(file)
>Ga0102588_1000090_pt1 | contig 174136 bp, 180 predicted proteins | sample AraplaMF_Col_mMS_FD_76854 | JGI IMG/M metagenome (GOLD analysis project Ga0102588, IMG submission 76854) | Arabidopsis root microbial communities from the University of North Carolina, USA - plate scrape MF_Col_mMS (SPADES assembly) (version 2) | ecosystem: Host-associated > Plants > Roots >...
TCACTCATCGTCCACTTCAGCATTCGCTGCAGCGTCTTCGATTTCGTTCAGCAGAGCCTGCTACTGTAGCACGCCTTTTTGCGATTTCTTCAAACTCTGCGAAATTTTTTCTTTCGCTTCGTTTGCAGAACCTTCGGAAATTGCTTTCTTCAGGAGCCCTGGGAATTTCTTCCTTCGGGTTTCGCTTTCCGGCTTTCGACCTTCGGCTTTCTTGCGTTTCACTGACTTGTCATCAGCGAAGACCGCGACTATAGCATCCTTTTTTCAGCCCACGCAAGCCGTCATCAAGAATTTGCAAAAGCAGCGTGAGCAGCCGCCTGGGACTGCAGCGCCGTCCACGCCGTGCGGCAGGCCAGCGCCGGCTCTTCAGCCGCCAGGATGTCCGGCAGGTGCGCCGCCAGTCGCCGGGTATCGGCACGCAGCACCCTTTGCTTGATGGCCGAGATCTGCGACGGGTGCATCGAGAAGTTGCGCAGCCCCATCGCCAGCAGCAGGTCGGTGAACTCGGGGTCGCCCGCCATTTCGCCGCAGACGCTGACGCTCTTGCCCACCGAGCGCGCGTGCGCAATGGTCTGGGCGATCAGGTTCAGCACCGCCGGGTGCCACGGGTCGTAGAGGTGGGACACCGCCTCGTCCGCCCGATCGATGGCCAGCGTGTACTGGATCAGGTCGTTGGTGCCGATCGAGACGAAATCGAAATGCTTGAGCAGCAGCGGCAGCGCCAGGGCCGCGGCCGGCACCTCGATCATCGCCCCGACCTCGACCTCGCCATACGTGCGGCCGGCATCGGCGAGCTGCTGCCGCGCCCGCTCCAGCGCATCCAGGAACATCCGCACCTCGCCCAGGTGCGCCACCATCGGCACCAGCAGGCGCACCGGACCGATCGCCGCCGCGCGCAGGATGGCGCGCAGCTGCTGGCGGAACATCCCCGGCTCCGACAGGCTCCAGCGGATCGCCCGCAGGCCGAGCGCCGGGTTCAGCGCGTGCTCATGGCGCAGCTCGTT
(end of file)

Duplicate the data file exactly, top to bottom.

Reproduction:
>Ga0102588_1000090_pt1 | contig 174136 bp, 180 predicted proteins | sample AraplaMF_Col_mMS_FD_76854 | JGI IMG/M metagenome (GOLD analysis project Ga0102588, IMG submission 76854) | Arabidopsis root microbial communities from the University of North Carolina, USA - plate scrape MF_Col_mMS (SPADES assembly) (version 2) | ecosystem: Host-associated > Plants > Roots >...
TCACTCATCGTCCACTTCAGCATTCGCTGCAGCGTCTTCGATTTCGTTCAGCAGAGCCTGCTACTGTAGCACGCCTTTTTGCGATTTCTTCAAACTCTGCGAAATTTTTTCTTTCGCTTCGTTTGCAGAACCTTCGGAAATTGCTTTCTTCAGGAGCCCTGGGAATTTCTTCCTTCGGGTTTCGCTTTCCGGCTTTCGACCTTCGGCTTTCTTGCGTTTCACTGACTTGTCATCAGCGAAGACCGCGACTATAGCATCCTTTTTTCAGCCCACGCAAGCCGTCATCAAGAATTTGCAAAAGCAGCGTGAGCAGCCGCCTGGGACTGCAGCGCCGTCCACGCCGTGCGGCAGGCCAGCGCCGGCTCTTCAGCCGCCAGGATGTCCGGCAGGTGCGCCGCCAGTCGCCGGGTATCGGCACGCAGCACCCTTTGCTTGATGGCCGAGATCTGCGACGGGTGCATCGAGAAGTTGCGCAGCCCCATCGCCAGCAGCAGGTCGGTGAACTCGGGGTCGCCCGCCATTTCGCCGCAGACGCTGACGCTCTTGCCCACCGAGCGCGCGTGCGCAATGGTCTGGGCGATCAGGTTCAGCACCGCCGGGTGCCACGGGTCGTAGAGGTGGGACACCGCCTCGTCCGCCCGATCGATGGCCAGCGTGTACTGGATCAGGTCGTTGGTGCCGATCGAGACGAAATCGAAATGCTTGAGCAGCAGCGGCAGCGCCAGGGCCGCGGCCGGCACCTCGATCATCGCCCCGACCTCGACCTCGCCATACGTGCGGCCGGCATCGGCGAGCTGCTGCCGCGCCCGCTCCAGCGCATCCAGGAACATCCGCACCTCGCCCAGGTGCGCCACCATCGGCACCAGCAGGCGCACCGGACCGATCGCCGCCGCGCGCAGGATGGCGCGCAGCTGCTGGCGGAACATCCCCGGCTCCGACAGGCTCCAGCGGATCGCCCGCAGGCCGAGCGCCGGGTTCAGCGCGTGCTCATGGCGCAGCTCGTT